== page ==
All in all it's a really great album and something completely different. It's worth getting just for the last track alone. It's not for everyone though, I could understand how some people could hate this. If you haven't listened to the Mars Volta before I would recomend their first album over this as it's a lot easier to get into.
So the actual album. Well it is weird, but amazingly interesting. The flashes of punk which filled the 1st long player are still there, but there is overall a much greater sense of experimentation. The first track explodes with a swirling guitar that ATD-I would've been proud of, as fugazi style drum riffs punctuate the stop start dynamics. This is almost mars volta by numbers, until Rodriguez (who produced much of the album) slurs the riff into dreamy ambience. When the Mars Volta really shine is when they are at their weirdest, their most unexpected. L'Via Viaquez is perhaps the best track on the album, as a wailing guitar is set over precise salsa tempo drums and bass. The musicianship is breathtaking, the dynamics awe inspiring and the timing exquisite to say the least. My personal favourite track is the breathtakingly haunting Miranda That Ghost Just Isn't Holy Anymore, flea's trumpet melding beautifully with the pained vocals of Bixler.Read more ›
Luckily I bought the CD (prefer to have a physical object to really focus the attention) and I can't stop listening to it. There are so many exhilarating moments, both vocal and instrumental, throughout the 70 minutes of this album. You have to give it your full attention, sit down with it and pay attention.
It's magnificent! As a 42 year old it's been a long time since a record exhilarated me like new music used to do when I was 15 but this takes me right back. Discovered it 11 years late but who cares?
Most Recent Customer Reviews
Bring me more, need to purchase more like this. Great stuff.Published on 31 July 2014 by Howard Grove
The record company that I bought this from have given very good service but I picked a right lemon with this one I must have meant to select the one next to it or something , I... Read morePublished on 8 Feb. 2014 by a guy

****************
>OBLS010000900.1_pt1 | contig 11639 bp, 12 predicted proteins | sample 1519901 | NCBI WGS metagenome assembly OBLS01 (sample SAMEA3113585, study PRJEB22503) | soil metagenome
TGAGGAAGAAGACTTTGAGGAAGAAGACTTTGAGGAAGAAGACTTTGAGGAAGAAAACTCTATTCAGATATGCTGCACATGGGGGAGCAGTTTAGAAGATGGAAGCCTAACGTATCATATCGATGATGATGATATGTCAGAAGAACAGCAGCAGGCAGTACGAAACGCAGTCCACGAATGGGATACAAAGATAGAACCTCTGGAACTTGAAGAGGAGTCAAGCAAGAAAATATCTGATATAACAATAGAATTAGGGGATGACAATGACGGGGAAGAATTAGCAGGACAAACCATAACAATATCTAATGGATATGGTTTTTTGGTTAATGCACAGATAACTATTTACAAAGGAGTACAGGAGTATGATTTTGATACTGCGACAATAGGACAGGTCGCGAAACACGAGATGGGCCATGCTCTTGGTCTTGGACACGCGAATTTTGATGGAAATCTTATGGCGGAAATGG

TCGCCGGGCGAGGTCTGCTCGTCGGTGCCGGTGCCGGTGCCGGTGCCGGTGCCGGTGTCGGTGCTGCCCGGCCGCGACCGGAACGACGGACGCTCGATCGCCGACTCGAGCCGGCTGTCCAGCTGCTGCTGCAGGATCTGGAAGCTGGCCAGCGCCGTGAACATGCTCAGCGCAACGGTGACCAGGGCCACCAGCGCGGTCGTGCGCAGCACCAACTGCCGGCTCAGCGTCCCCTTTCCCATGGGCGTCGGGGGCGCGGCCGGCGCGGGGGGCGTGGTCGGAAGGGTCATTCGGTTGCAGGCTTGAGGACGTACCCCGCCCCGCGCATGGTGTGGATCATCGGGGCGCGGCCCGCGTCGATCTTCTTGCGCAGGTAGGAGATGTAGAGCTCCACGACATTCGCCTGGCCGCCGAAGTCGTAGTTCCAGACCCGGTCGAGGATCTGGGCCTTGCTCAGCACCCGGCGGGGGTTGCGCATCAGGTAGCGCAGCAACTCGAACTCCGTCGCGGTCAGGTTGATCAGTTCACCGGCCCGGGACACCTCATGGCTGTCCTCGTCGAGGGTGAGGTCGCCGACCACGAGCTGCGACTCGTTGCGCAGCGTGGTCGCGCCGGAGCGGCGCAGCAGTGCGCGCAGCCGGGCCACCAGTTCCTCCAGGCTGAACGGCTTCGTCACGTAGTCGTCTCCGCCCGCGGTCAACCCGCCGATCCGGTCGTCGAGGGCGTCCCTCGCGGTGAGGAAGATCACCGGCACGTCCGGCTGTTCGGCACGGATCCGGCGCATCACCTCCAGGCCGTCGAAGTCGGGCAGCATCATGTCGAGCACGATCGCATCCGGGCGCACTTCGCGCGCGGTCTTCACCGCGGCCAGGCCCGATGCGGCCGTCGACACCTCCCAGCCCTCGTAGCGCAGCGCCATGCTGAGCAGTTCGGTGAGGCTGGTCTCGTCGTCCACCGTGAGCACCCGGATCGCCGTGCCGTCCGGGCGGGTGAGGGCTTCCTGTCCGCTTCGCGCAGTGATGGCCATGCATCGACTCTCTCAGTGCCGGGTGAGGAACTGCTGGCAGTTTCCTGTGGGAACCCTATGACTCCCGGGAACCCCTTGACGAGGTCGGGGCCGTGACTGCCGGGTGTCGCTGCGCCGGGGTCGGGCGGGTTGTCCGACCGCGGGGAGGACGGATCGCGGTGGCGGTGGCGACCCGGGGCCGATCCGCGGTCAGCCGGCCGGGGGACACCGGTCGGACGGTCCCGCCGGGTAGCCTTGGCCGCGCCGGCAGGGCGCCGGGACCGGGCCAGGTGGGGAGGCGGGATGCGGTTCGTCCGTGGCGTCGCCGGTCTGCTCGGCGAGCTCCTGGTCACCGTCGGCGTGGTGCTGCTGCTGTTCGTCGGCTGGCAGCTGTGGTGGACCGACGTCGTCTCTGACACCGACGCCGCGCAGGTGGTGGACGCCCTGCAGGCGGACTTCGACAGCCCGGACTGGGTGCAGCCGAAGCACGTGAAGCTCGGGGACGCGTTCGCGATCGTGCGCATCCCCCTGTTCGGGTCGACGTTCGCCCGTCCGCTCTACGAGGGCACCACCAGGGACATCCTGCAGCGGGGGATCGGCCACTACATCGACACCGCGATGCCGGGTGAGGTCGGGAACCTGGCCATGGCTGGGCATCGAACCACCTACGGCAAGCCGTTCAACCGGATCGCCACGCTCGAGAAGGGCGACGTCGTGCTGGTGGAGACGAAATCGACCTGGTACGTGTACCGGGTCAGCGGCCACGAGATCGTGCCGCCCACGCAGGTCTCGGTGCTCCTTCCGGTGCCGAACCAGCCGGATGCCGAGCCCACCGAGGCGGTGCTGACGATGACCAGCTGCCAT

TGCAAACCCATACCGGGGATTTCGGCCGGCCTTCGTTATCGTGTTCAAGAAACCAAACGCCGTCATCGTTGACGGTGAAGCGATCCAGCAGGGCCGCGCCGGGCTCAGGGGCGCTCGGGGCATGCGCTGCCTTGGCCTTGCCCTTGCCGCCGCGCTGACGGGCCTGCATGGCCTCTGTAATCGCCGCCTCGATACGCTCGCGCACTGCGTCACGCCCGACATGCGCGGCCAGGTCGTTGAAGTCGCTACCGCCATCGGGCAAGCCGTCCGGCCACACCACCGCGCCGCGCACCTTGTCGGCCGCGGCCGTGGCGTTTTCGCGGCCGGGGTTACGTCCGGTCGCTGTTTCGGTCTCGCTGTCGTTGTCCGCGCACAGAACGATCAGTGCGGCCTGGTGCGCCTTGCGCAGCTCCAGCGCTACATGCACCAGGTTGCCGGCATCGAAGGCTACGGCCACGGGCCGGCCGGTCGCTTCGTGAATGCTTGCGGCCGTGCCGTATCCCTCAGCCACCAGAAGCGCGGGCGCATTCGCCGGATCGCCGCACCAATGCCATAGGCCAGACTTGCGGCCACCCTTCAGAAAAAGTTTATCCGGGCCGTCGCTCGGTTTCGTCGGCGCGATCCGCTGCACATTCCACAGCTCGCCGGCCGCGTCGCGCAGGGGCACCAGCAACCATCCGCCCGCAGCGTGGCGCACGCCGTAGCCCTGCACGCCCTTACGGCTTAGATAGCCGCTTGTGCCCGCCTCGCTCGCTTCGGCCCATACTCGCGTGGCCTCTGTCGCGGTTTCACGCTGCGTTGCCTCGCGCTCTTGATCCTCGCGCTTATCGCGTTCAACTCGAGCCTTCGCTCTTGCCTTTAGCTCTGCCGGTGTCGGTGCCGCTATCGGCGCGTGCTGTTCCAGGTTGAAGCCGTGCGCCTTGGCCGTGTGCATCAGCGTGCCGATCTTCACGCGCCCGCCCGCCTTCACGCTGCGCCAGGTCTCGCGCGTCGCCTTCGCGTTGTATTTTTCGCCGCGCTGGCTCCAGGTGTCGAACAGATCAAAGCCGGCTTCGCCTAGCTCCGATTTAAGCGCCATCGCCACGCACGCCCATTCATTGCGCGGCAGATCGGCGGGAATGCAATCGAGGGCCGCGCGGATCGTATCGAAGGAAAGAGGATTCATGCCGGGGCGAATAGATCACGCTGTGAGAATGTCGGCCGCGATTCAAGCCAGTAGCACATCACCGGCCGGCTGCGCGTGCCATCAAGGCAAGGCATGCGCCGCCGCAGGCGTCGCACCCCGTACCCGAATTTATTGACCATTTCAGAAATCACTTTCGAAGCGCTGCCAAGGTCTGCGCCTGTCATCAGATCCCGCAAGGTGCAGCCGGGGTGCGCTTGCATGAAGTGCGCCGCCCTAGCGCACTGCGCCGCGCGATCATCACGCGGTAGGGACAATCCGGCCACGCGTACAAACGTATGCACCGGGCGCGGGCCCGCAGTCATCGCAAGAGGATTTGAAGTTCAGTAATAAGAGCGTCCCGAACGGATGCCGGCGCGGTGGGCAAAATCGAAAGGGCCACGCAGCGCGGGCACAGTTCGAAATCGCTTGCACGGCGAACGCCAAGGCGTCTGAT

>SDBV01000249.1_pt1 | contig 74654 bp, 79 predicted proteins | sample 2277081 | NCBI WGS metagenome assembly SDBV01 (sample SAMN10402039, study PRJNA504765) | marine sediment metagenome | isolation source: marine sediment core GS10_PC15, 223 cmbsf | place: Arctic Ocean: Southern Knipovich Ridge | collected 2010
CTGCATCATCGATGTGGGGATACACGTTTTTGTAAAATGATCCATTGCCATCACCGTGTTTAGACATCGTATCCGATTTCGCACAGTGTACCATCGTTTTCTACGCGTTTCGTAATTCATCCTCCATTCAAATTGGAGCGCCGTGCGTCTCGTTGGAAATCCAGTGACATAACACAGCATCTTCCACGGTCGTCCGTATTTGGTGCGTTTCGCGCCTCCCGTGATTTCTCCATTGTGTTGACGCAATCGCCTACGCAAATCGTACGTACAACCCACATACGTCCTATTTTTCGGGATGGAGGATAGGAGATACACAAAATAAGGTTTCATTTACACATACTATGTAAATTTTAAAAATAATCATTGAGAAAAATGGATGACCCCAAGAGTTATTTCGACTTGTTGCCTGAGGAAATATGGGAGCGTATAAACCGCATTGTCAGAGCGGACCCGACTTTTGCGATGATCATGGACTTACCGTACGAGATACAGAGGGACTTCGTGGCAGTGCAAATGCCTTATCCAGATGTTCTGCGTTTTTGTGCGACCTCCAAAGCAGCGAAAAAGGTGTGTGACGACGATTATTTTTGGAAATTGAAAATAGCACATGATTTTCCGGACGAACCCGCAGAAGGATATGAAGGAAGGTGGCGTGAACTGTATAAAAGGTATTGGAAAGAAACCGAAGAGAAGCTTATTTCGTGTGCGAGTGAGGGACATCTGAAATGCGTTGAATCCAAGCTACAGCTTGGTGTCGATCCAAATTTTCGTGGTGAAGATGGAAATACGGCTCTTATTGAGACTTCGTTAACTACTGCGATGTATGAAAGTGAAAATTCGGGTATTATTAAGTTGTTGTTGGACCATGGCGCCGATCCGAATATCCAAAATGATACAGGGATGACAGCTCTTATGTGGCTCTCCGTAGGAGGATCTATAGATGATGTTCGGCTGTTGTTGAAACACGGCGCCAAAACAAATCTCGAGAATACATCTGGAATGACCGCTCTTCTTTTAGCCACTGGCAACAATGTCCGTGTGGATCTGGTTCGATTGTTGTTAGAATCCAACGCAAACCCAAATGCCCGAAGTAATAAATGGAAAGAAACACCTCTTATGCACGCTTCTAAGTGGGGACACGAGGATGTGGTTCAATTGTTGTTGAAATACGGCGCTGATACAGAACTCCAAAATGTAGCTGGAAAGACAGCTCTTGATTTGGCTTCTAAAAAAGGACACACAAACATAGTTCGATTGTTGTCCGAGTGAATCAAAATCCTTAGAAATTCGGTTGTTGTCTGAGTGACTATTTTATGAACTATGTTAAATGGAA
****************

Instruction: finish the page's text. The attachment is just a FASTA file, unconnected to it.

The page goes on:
This is the first TMV album I heard as I came across it in a library and I was familiar with the name and wanted to give it a spin to satisfy my curiosity. Read morePublished on 14 Feb. 2013 by Derek Vinard
I really like 'Deloused in the Comantorium', so why didnt I like there critically acclaimed follow up? Read morePublished on 28 Sept. 2012 by TheWinterSoldier
Well, with how diverse, complex and intriguing this album is, it's a little difficult to quite put into words what listening to it is like. Read morePublished on 25 Jun. 2012 by Naomi
This is not as good as the albums before or after and nothing after track 4 is worth even wasting your time listening toPublished on 25 Feb. 2011 by Conaldo
Can't tell you how glad I am I've just ordered this on vinyl, the format it should be heard on. This is the best album ever written by anyone without a shadow of a doubt, no review... Read morePublished on 17 Oct. 2010 by Finton O'Malley
Frances The Mute, the second studio album by The Mars Volta is one of the most interesting and creative albums ever released. Read morePublished on 18 April 2010 by Kingcrimsonprog
This album has a good couple of tracks on it, however if you know anything about mars volta you'll know they are abstract and a bit 'out there'. Read morePublished on 15 Dec. 2009 by D. Clarke